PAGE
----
• Erythema exsudativum multiforme: Initially high rate of progression (hours and days); argues against erythema anulare centrifugum; shooting target configuration (absolutely atypical of erythema anulare centrifugum); frequent involvement of mucous membranes (exclusion criterion for erythema anulare centrifugum).
    • Bullous pemphigoid: Initially high rate of progression (hours and days); argues against Eac; usually prominent pruritus; laboratory (pemphigoid antibodies), histology and immunohistology are conclusive.
    • Granuloma anulare: color red-brown, plaques usually polyclic bordered (atypical for erythema anulare centrifugum), never scaling, histology proving.
    • Eosinophilic cellulitis (rare): Stage-dependent variability of clinical presentation (erythema anulare centrifugum is morphologically stable).
    • Lupus erythematosus tumidus: Solid, homogeneous plaques, no anular structures, never scaling. DD less necessary from a clinical than from a histological point of view!
    • Erythema migrans (history, usually only single foci, serology...).
  • Histological differential diagnoses (often difficult and can only be made in connection with the clinical picture. Good clinical information is important!):
    • Acute and subacute eczema: spongiosis, planar parakeratosis. No strict perivascular accentuation.
    • Urticaria (acute or chronic): Only sparse (never prominent) perivascularly oriented, mixed-cell infiltrate of eosinophils, neutrophils, and few lymphocytes. No epidermotropy; occasionally few perivascular erythrocytes.
    • Pityriasis rosea: Although clinically distinct, the histopathologic changes show extensive indentity. Differentiation only in connection with clinical picture!
    • Lupus erythematosus tumidus: Superficial and deep lymphocyte infiltrate, also in the vascular walls. No epidermal changes (also absent in the profound type of erythema anulare centrifugum). Usually no prominent eosinophilia! Histologically, profound type of erythema anulare centrifugum and lupus erythemaodes tumidus often cannot be differentiated with certainty, but clinically they almost always can!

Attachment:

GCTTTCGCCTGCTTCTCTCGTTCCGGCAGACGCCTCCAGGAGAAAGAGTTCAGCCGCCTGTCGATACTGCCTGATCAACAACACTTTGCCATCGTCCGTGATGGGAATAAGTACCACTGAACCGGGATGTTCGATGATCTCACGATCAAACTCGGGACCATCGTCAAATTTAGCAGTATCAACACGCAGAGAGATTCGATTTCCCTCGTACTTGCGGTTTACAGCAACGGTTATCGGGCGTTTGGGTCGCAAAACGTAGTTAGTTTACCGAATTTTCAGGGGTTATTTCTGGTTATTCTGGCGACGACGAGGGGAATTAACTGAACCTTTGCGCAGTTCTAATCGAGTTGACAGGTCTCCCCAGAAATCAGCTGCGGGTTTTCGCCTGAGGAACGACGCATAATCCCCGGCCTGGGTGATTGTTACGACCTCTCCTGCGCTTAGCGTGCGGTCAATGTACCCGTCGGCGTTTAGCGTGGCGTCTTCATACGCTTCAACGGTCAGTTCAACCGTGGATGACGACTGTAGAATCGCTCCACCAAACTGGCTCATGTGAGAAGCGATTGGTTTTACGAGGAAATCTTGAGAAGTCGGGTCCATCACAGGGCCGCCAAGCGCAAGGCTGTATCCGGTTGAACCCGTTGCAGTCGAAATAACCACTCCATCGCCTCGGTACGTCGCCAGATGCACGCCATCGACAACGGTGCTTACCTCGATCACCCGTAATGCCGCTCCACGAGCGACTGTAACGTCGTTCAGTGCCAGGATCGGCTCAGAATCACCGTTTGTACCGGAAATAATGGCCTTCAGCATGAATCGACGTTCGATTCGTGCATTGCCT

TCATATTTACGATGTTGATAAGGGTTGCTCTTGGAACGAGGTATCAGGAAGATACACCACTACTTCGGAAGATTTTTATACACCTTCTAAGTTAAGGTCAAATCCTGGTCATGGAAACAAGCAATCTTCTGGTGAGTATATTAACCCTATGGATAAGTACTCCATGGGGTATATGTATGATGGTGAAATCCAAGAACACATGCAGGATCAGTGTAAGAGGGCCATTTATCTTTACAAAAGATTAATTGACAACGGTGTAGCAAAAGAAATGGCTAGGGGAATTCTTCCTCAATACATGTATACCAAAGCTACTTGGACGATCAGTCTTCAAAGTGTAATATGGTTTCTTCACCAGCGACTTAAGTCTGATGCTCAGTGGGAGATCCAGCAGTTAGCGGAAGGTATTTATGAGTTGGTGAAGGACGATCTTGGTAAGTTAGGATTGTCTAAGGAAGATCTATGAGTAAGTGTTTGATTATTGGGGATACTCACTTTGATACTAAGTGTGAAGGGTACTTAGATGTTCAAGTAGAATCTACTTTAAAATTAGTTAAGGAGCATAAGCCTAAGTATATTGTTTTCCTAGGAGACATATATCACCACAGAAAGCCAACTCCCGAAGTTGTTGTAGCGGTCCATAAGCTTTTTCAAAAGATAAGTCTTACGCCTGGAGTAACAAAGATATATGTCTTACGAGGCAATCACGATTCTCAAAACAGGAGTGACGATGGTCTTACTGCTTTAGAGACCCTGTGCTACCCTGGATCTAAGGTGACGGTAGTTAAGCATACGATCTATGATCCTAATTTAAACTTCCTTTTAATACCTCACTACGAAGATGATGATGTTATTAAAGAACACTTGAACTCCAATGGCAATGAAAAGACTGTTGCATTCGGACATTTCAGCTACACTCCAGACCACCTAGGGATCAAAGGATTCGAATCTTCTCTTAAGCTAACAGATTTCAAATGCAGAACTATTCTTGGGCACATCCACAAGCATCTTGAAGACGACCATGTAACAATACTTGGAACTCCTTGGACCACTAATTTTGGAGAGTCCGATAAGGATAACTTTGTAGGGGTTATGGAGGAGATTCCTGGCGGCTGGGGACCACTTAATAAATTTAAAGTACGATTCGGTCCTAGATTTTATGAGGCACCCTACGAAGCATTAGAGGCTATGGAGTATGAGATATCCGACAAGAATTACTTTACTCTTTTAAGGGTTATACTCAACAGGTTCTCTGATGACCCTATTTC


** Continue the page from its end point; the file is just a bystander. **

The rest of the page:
• Borrelia-associated pseudolymphoma: Superficial and deep lymphocytic infiltrates, often with characteristic admixture of plasma cells. Possible arragenments of lymphoid follicles. no eosinophilia.
    • Psoriasis vulgaris: Mostly prominent acanthosis, extensive hyper- and parakeratosis with neutrophil inclusions. No eosinophilia!
    • Parapsoriasis en plaques: Fibrosis of the stratum papillare; rather atrophic surface epithelium; the perivascular accentuation of the infiltrate typical of erythema anulare centrifugum is absent.
    • Early syphilis: interface dermatitis with psoriasiform epidermal reaction. Dense, band-like infiltrate in the upper and middle dermis of lymphocytes, histiocytes, and plasma cells). Extension of the infiltrate to the deep vascular plexus.

General therapy
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Focus search and remediation is in the foreground with elimination of gastric and intestinal disorders (including intestinal candidiasis, worm infections), foci of tonsils, teeth, gallbladder and adnexa. Thorough examination for visceral neoplasms (breast, larynx, lung, pancreas, ovary; see also paraneoplasia, cutaneous) and exclusion of myeloid diseases.

Possibly triggering drugs (see above) should be discontinued and foods such as fish or blue cheese should be avoided.

External therapy
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Glucocorticoids usually show a low response, but cosmetically disturbing foci can be treated with glucocorticoid-containing creams or ointments like mometasone furoate (e.g. Ecural Fatty Ointment), if necessary under occlusion.

Internal therapy
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Glucocorticoids are only effective in higher doses and usually show recurrence after discontinuation.